Muslim women who fail to improve their English face being refused permission to stay in the UK, David Cameron has announced.
The Prime Minister has launched a £20m initiative aimed at helping female members of the Muslim community with their language skills in an attempt to integrate them into the community and help tackle extremism.
However, he has been accused of taking a "clumsy and simplistic" approach to the issue by Labour, who say he has "unfairly stigmatised" a whole community.
Mr Cameron has urged an end to the "passive tolerance" of practices which he says leave many Muslim women facing discrimination and isolation.
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The measure would be backed by sanctions for those who did not make progress in improving their knowledge of the language.
He said the lack of integration within British society of some Muslim communities had helped to foster extremism and allowed "appalling practices" such as female genital mutilation and forced marriage.
Writing in The Times newspaper, the PM said he would not avoid telling the "hard truths" required to confront the minority of Muslim men whose "backward attitudes" led them to exert "damaging control" over women in their families.
He has also announced a review of the role of Britain’s religious councils, including Sharia courts, which has been announced three times before.
Mr Cameron wrote: "All too often, because of what I would call 'passive tolerance', people subscribe to the flawed idea of separate development.
"It is time to change our approach. We will never truly build One Nation unless we are more assertive about our liberal values, more clear about the expectations we place on those who come to live here and build our country together and more creative and generous in the work we do to break down barriers.
"This is Britain. In this country, women and girls are free to choose how they live, how they dress and who they love. It’s our values that make this country what it is, and it’s only by standing up for them assertively that they will endure."
However, in July 2011 the coalition government withdrew funding for basic English classes for those who spoke it only as a second language.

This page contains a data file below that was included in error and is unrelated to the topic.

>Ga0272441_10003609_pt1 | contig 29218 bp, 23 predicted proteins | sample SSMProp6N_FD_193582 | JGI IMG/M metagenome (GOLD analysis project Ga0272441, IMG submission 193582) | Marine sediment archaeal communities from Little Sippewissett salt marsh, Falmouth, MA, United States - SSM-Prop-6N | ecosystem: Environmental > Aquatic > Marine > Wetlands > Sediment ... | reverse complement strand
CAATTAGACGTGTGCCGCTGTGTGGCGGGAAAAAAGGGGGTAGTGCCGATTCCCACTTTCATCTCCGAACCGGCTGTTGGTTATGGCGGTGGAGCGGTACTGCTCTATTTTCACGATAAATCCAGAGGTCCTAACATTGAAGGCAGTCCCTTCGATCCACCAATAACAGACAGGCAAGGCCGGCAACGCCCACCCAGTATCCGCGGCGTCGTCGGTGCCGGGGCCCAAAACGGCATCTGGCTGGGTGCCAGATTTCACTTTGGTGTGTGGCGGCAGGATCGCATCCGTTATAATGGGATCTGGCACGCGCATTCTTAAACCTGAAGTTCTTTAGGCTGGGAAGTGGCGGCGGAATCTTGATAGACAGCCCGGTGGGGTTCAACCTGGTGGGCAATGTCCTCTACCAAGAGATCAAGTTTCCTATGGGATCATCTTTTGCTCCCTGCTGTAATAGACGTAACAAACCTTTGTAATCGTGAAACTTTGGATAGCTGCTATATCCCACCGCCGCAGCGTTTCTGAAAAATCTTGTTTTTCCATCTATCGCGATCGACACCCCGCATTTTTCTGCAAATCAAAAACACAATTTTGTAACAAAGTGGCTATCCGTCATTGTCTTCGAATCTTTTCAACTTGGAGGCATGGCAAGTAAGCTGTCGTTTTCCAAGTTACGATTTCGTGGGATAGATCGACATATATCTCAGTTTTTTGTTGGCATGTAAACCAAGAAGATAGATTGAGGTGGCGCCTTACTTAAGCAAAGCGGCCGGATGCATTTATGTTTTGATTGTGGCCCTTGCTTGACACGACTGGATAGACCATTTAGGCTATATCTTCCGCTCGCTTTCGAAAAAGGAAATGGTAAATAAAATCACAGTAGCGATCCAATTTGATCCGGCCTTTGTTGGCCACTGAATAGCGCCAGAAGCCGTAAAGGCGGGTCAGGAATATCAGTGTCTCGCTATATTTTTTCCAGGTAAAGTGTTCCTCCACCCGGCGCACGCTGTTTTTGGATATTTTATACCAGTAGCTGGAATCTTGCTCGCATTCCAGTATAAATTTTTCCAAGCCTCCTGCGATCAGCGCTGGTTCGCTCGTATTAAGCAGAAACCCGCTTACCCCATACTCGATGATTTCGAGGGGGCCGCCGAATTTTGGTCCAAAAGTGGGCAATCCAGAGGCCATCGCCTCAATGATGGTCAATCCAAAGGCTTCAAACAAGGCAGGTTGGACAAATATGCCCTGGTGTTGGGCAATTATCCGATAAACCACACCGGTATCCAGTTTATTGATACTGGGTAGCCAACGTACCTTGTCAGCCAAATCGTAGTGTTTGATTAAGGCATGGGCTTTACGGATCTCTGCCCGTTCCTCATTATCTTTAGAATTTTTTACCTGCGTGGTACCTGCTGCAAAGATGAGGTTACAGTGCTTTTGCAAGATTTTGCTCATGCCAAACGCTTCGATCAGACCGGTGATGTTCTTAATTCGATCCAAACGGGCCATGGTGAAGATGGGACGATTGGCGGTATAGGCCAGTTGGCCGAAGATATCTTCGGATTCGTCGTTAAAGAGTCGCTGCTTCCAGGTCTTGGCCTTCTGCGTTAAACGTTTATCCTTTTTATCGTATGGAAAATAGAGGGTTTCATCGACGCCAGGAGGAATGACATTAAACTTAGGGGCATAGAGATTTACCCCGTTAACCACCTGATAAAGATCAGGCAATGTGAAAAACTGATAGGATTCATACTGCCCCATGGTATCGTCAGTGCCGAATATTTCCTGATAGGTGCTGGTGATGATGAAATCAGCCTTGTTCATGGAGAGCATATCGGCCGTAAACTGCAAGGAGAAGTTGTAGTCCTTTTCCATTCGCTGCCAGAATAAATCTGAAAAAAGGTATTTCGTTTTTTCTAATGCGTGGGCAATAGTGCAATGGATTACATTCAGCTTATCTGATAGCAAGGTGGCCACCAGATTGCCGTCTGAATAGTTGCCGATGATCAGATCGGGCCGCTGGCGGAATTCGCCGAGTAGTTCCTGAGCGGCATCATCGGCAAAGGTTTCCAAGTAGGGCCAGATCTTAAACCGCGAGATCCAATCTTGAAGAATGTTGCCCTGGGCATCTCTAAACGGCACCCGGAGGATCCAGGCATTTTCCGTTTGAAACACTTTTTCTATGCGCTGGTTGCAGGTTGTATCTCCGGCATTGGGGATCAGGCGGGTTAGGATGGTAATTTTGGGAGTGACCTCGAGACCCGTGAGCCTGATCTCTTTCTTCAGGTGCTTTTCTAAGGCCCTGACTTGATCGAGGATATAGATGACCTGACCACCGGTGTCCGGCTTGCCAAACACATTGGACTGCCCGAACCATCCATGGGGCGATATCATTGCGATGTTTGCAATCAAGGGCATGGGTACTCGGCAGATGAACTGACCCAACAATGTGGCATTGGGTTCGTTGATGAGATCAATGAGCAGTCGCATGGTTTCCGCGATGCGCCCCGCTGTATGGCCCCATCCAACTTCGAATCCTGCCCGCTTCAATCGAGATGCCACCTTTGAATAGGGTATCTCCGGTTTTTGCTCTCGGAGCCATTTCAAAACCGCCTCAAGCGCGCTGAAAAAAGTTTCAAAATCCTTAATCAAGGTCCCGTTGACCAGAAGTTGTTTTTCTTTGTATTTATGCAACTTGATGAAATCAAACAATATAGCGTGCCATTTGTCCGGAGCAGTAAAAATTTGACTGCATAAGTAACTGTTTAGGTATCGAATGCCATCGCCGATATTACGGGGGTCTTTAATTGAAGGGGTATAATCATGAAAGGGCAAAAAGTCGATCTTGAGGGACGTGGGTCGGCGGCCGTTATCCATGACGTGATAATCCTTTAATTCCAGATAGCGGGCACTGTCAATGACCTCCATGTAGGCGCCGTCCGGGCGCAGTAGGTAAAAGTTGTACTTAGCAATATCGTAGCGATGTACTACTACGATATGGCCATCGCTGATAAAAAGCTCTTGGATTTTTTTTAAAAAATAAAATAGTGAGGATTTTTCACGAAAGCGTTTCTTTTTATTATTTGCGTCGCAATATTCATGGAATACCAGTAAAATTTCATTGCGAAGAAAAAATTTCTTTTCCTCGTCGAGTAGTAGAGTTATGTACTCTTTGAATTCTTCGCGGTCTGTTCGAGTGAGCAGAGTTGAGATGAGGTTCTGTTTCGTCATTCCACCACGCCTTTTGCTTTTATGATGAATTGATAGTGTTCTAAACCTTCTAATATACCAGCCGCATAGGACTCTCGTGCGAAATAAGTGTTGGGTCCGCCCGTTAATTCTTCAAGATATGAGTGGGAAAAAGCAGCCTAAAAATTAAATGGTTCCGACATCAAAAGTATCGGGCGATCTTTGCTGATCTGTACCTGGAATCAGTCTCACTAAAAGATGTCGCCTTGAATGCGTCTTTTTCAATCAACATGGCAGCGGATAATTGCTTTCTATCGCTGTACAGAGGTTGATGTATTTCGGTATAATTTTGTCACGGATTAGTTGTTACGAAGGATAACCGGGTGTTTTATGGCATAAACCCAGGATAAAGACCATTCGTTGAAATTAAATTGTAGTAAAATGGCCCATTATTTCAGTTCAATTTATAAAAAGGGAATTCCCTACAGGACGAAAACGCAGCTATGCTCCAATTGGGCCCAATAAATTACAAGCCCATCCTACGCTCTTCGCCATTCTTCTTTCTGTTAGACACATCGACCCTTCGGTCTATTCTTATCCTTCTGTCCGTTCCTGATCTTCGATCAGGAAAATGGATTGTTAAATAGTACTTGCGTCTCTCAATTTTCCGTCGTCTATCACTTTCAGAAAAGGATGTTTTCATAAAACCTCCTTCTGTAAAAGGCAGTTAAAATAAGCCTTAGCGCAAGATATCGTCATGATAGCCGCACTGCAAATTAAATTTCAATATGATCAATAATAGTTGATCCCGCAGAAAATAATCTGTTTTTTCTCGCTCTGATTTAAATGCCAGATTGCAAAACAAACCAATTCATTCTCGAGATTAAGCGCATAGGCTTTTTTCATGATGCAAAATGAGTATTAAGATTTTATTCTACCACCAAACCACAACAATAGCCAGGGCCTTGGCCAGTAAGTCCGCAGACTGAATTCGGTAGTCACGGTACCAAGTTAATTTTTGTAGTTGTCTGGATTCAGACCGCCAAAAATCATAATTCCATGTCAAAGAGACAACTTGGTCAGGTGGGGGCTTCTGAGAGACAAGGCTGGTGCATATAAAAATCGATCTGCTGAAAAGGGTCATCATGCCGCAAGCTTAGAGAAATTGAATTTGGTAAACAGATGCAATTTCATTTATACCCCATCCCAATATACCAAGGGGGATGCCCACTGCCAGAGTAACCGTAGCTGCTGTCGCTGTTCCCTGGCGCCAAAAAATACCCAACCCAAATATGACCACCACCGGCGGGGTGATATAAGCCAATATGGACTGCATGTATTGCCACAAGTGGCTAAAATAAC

It was limited to those claiming job seekers' allowance or employability skills allowance - excluding many of those women who Mr Cameron now says he is targeting.
Andy Burnham MP, Labour’s Shadow Home Secretary, said: "In his desire to grab easy headlines, David Cameron risks doing more harm than good.
"His clumsy and simplistic approach to challenging extremism is unfairly stigmatising a whole community. There is a real danger that it could end up driving further radicalisation, rather than tackling it.
"The Prime Minister is right to talk about empowering women but his emphasis should be on women of all faiths and none. His commitment to English classes is welcome but people will ask why his Government has spent the last few years cutting funding from these vital courses."
The move has also drawn criticism from former foreign office minister Baroness Warsi, who questioned it being linked to tackling extremism.
She tweeted: "And why should it just be Muslim women who have the opportunity to learn English? Why not anyone who lives in the UK and can't speak English."
The Government estimates that there are 190,000 Muslim women in England who speak little or no English.
The new English language scheme will be aimed at reaching the most isolated women.
Officials said from October those coming to Britain on a spouse visa will be expected to become more capable in English and achieve A2 level standard after two and half years.
A failure to make improvement would be taken into account in any request to extend visas or apply for permanent residence.